Moschofilero is a sweet-smelling Greek white wine with good acidity, purple/pink skin and spicy flavor.
It has a specific feature of a rose garden and is generally paired with fruit- based and fresh fruit desserts. It produces dessert and sparkling wines and can have features similar to Muscat. It matures late and faces issues with hot climate.
Origin and History of Moschofilero
It has been considered that there is no single Moschofilero, only several mutations of the ancient grape from the Fileri family from Pelponnese.
The suffix filero lends itself to several varieties cultivated in the area that have same DNA makeup to Moschofilero. The color of these grapes ranges from green to black with a reasonable amount of differences in sugar content and level of acidity.
By far, Moschofilero is the most common of these, but there is a lot of variation even between the varieties.
Regions where it is Grown
Maximum of the moschofilero grown in Greece is grown in the Pelponnesos region. In this region it produces a bold and dry wine with lots of aroma and spices.
Although Moschofilero is among the greatest grapes of Greece, and in spite that the Greece has the world’s oldest wine industry, the unique Moschodilero remained unexposed until recently, even though it was available for centuries.
The highest quality of Moschofilero is made in Matinia in Peloponesse granted as a Protected Destination of Origin (PDO) because of its distinctive characteristics.
Synonyms of Moschofilero
Moschofilero is famous under the following synonyms: Moscofilero, Fileri Trigoleos, Mosxofilero, Fileri Tripoleos and Phileri Treipoleos. The Fileri grape family of cultivars also includes the black and white Fileri varietals.
Characteristics of Grape
Moschofilero is high-yielding and productive, but vulnerability to bad weather may cause problems in the vineyard. Rain has proved to be a problem, as has cold: in the higher elevations around Tripoli the late-ripening type can sometimes fight to reach sufficient levels of phenols and sugars prior to harvest.
This grape has an exotic and wild floral intensity, with its tangy crispness. It appears that the vineyards of Greece were planted by the ancients with the proper grapes for their specific climatic conditions.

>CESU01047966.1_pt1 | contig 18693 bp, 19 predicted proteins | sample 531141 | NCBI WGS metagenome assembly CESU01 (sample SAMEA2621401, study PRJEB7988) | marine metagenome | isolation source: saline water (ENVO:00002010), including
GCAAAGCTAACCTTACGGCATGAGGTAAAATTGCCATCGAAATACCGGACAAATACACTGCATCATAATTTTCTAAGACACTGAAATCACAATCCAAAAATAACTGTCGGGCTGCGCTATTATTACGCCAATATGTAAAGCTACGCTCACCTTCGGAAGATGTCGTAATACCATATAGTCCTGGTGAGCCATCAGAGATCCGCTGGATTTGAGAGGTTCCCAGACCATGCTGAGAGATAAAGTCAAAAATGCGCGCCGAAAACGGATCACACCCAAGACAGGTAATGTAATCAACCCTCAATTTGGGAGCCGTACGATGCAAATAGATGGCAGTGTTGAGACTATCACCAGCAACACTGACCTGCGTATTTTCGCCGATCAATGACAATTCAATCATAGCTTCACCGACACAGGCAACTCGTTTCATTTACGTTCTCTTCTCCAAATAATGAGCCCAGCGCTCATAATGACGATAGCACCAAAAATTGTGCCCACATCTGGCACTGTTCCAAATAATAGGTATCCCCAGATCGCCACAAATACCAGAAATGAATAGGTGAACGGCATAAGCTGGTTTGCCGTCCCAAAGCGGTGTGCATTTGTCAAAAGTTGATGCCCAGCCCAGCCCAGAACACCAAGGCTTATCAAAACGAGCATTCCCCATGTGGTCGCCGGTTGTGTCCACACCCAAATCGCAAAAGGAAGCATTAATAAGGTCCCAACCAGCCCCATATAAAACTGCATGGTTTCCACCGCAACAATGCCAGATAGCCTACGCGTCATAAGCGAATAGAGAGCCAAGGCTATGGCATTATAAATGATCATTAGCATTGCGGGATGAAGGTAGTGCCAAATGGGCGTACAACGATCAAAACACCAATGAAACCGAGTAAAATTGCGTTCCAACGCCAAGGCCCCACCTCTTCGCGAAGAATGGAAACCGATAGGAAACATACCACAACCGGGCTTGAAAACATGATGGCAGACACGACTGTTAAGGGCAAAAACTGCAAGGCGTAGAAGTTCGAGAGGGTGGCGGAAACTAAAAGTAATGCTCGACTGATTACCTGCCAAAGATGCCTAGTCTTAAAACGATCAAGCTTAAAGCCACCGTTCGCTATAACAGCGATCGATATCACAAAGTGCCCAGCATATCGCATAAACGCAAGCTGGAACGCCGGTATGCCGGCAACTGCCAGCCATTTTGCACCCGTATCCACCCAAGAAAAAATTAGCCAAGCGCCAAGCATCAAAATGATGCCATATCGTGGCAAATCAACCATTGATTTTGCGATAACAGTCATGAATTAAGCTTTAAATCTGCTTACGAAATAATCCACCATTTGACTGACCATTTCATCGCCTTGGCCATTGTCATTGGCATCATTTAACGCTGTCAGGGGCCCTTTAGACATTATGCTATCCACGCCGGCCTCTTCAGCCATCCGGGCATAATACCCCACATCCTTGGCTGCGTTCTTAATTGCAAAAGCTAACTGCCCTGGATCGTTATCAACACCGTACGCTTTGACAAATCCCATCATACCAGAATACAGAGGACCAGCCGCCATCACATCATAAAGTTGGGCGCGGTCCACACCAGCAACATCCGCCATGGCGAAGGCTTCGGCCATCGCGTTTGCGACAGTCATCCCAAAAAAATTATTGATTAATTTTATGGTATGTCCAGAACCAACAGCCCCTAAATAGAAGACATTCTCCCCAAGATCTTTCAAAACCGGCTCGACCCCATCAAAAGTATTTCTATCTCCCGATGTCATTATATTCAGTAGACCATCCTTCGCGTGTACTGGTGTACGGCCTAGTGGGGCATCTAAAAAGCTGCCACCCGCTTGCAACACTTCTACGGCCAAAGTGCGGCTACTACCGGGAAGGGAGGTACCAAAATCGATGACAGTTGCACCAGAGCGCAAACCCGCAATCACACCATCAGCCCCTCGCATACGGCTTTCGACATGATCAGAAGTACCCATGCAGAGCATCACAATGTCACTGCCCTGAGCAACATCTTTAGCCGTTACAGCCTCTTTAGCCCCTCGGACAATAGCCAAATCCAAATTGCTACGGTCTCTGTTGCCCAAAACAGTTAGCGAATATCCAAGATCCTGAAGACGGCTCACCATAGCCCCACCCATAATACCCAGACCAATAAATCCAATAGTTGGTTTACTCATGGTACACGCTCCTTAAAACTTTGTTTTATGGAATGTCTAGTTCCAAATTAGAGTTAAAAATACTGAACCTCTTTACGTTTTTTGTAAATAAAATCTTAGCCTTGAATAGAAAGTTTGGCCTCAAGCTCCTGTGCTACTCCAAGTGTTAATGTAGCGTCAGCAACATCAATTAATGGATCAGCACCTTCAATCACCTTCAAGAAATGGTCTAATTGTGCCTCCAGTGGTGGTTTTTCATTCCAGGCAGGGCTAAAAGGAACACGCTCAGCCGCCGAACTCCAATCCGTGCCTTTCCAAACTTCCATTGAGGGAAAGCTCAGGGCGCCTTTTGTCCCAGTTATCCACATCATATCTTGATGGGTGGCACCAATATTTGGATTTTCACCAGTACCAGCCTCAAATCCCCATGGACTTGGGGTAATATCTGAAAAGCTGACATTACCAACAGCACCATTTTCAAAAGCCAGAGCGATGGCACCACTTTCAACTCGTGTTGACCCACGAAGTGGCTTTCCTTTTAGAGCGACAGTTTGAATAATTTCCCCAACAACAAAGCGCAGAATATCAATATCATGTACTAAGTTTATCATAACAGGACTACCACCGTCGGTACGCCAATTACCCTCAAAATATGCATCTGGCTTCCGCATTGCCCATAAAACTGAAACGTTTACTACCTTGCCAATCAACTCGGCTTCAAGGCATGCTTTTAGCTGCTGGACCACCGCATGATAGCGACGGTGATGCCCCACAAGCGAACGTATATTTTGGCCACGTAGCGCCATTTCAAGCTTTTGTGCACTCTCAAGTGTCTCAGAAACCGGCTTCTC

The sunny and bright crispness, the tang of citrus zest, grapefruit and lemon and the ability of the grape to retain acidity makes it different and unique.
The cool, long growing season and variations in the diurnal temperature can produce aromatic wines with low alcohol and high levels of acidity in good vintages. The ideal examples are often treated to barrel maturation and lees stirring.
At lower altitudes, moschofilero is utilized in the production of sparkling wine. Moschofilero survives at the altitudes of Peloponnese and complex soils. It is one such ideal grape; the alcohol content of its wine remains less; despite the high temperature.
Under the more generic designations of PGI that cover the region, Moschofilero can be available blended with Savatiano, Asproudes and Roditis generally to add fresh acidity to the grape wines.
The wine shows yellow-white color with tints of green-yellow, citrus fruit on the nose and palate, a strong varietal aroma of flowers with white rose and orange blossom prevailing.
This is a full and balanced, fresh wine and with a long aftertaste. The Moschofilero whites show a great deal of variation— they can be citrusy, refreshing and light but if done wrong, the flavors are far too heavy and cloying.
These Moschofileros take full advantage of the flavor of the grapes. Most wines show high and abundant floral aromas — particularly roses — with a mix of pineapple, stone fruit elements, vanillas and red berries.
Peach and strawberry are the common tasting notes, while tangerine and lychee sometimes appear as well.
Michael is an online enthusiast, with a lot of knowledge about online marketing. Traveling around the world to hunt for the perfect wine. Latest on Sicily, where Etna has a huge impact on the taste, which is strong with a bitter aftertaste for the youngest wines, but older wines are fantastic. Drinking wine, and writing about them, are one the passions. Remember to drink responsibly 🙂